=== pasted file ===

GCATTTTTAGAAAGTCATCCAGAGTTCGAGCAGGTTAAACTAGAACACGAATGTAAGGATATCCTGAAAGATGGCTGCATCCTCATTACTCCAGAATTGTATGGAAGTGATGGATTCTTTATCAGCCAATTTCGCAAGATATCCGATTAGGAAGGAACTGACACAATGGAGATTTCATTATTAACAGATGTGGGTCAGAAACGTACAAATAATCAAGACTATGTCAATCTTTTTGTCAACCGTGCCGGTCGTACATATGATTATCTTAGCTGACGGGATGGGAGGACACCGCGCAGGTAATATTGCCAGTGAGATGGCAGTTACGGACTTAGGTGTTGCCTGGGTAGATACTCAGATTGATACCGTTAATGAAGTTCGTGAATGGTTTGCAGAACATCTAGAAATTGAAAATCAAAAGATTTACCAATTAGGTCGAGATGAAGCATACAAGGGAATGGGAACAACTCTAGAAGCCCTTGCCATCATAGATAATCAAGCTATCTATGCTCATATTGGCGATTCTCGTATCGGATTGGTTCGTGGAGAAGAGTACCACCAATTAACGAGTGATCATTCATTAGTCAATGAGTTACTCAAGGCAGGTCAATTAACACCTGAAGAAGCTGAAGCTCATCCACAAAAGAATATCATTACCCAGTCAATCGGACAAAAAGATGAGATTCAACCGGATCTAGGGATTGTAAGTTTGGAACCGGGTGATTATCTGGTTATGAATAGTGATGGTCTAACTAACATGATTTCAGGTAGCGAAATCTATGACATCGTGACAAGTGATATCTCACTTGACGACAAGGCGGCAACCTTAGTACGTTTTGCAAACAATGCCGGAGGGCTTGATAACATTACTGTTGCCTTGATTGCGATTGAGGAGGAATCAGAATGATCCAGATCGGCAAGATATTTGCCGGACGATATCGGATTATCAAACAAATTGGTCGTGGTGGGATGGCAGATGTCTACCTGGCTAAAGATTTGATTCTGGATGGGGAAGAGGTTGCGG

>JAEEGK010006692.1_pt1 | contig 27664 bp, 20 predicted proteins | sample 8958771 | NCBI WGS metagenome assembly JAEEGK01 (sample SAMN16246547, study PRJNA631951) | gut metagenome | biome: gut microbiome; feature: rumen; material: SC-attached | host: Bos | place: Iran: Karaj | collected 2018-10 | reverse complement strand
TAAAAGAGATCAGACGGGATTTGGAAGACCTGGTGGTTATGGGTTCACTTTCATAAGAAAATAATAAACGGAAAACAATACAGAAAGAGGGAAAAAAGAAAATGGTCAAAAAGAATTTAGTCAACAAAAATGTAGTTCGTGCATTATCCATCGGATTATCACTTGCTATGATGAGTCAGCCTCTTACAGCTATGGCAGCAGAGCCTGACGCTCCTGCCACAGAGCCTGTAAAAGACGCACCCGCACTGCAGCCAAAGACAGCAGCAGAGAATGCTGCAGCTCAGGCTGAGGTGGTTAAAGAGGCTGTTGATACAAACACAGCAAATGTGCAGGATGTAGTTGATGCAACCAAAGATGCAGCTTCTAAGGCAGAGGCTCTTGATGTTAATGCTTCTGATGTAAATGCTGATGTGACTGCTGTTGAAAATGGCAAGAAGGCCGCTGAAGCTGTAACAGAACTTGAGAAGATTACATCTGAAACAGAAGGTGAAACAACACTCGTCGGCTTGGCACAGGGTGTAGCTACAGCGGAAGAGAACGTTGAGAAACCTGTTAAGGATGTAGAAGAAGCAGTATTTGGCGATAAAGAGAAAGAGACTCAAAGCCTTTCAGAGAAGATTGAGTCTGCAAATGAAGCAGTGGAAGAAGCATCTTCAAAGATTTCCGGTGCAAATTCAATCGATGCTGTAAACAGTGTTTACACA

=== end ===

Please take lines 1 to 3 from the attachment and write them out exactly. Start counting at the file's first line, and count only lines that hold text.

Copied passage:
GCATTTTTAGAAAGTCATCCAGAGTTCGAGCAGGTTAAACTAGAACACGAATGTAAGGATATCCTGAAAGATGGCTGCATCCTCATTACTCCAGAATTGTATGGAAGTGATGGATTCTTTATCAGCCAATTTCGCAAGATATCCGATTAGGAAGGAACTGACACAATGGAGATTTCATTATTAACAGATGTGGGTCAGAAACGTACAAATAATCAAGACTATGTCAATCTTTTTGTCAACCGTGCCGGTCGTACATATGATTATCTTAGCTGACGGGATGGGAGGACACCGCGCAGGTAATATTGCCAGTGAGATGGCAGTTACGGACTTAGGTGTTGCCTGGGTAGATACTCAGATTGATACCGTTAATGAAGTTCGTGAATGGTTTGCAGAACATCTAGAAATTGAAAATCAAAAGATTTACCAATTAGGTCGAGATGAAGCATACAAGGGAATGGGAACAACTCTAGAAGCCCTTGCCATCATAGATAATCAAGCTATCTATGCTCATATTGGCGATTCTCGTATCGGATTGGTTCGTGGAGAAGAGTACCACCAATTAACGAGTGATCATTCATTAGTCAATGAGTTACTCAAGGCAGGTCAATTAACACCTGAAGAAGCTGAAGCTCATCCACAAAAGAATATCATTACCCAGTCAATCGGACAAAAAGATGAGATTCAACCGGATCTAGGGATTGTAAGTTTGGAACCGGGTGATTATCTGGTTATGAATAGTGATGGTCTAACTAACATGATTTCAGGTAGCGAAATCTATGACATCGTGACAAGTGATATCTCACTTGACGACAAGGCGGCAACCTTAGTACGTTTTGCAAACAATGCCGGAGGGCTTGATAACATTACTGTTGCCTTGATTGCGATTGAGGAGGAATCAGAATGATCCAGATCGGCAAGATATTTGCCGGACGATATCGGATTATCAAACAAATTGGTCGTGGTGGGATGGCAGATGTCTACCTGGCTAAAGATTTGATTCTGGATGGGGAAGAGGTTGCGG

>JAEEGK010006692.1_pt1 | contig 27664 bp, 20 predicted proteins | sample 8958771 | NCBI WGS metagenome assembly JAEEGK01 (sample SAMN16246547, study PRJNA631951) | gut metagenome | biome: gut microbiome; feature: rumen; material: SC-attached | host: Bos | place: Iran: Karaj | collected 2018-10 | reverse complement strand
TAAAAGAGATCAGACGGGATTTGGAAGACCTGGTGGTTATGGGTTCACTTTCATAAGAAAATAATAAACGGAAAACAATACAGAAAGAGGGAAAAAAGAAAATGGTCAAAAAGAATTTAGTCAACAAAAATGTAGTTCGTGCATTATCCATCGGATTATCACTTGCTATGATGAGTCAGCCTCTTACAGCTATGGCAGCAGAGCCTGACGCTCCTGCCACAGAGCCTGTAAAAGACGCACCCGCACTGCAGCCAAAGACAGCAGCAGAGAATGCTGCAGCTCAGGCTGAGGTGGTTAAAGAGGCTGTTGATACAAACACAGCAAATGTGCAGGATGTAGTTGATGCAACCAAAGATGCAGCTTCTAAGGCAGAGGCTCTTGATGTTAATGCTTCTGATGTAAATGCTGATGTGACTGCTGTTGAAAATGGCAAGAAGGCCGCTGAAGCTGTAACAGAACTTGAGAAGATTACATCTGAAACAGAAGGTGAAACAACACTCGTCGGCTTGGCACAGGGTGTAGCTACAGCGGAAGAGAACGTTGAGAAACCTGTTAAGGATGTAGAAGAAGCAGTATTTGGCGATAAAGAGAAAGAGACTCAAAGCCTTTCAGAGAAGATTGAGTCTGCAAATGAAGCAGTGGAAGAAGCATCTTCAAAGATTTCCGGTGCAAATTCAATCGATGCTGTAAACAGTGTTTACACA